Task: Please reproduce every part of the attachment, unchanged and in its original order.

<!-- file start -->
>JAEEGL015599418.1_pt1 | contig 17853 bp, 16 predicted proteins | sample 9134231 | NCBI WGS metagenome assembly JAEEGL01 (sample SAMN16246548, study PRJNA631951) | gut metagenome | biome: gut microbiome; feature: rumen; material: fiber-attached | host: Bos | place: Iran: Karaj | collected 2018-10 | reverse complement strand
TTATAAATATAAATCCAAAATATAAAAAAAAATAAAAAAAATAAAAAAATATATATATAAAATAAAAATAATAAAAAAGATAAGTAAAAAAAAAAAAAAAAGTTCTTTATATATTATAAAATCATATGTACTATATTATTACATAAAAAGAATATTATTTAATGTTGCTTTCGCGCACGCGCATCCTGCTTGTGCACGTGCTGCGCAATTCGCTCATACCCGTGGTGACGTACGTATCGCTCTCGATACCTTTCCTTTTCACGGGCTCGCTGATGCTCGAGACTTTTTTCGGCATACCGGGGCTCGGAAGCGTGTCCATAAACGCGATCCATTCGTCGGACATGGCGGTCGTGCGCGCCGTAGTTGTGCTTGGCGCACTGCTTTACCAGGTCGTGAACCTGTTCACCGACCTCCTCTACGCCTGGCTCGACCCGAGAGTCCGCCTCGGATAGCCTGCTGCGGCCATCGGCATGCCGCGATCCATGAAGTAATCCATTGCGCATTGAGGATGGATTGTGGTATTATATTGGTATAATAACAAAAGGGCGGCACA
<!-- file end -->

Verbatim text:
>JAEEGL015599418.1_pt1 | contig 17853 bp, 16 predicted proteins | sample 9134231 | NCBI WGS metagenome assembly JAEEGL01 (sample SAMN16246548, study PRJNA631951) | gut metagenome | biome: gut microbiome; feature: rumen; material: fiber-attached | host: Bos | place: Iran: Karaj | collected 2018-10 | reverse complement strand
TTATAAATATAAATCCAAAATATAAAAAAAAATAAAAAAAATAAAAAAATATATATATAAAATAAAAATAATAAAAAAGATAAGTAAAAAAAAAAAAAAAAGTTCTTTATATATTATAAAATCATATGTACTATATTATTACATAAAAAGAATATTATTTAATGTTGCTTTCGCGCACGCGCATCCTGCTTGTGCACGTGCTGCGCAATTCGCTCATACCCGTGGTGACGTACGTATCGCTCTCGATACCTTTCCTTTTCACGGGCTCGCTGATGCTCGAGACTTTTTTCGGCATACCGGGGCTCGGAAGCGTGTCCATAAACGCGATCCATTCGTCGGACATGGCGGTCGTGCGCGCCGTAGTTGTGCTTGGCGCACTGCTTTACCAGGTCGTGAACCTGTTCACCGACCTCCTCTACGCCTGGCTCGACCCGAGAGTCCGCCTCGGATAGCCTGCTGCGGCCATCGGCATGCCGCGATCCATGAAGTAATCCATTGCGCATTGAGGATGGATTGTGGTATTATATTGGTATAATAACAAAAGGGCGGCACA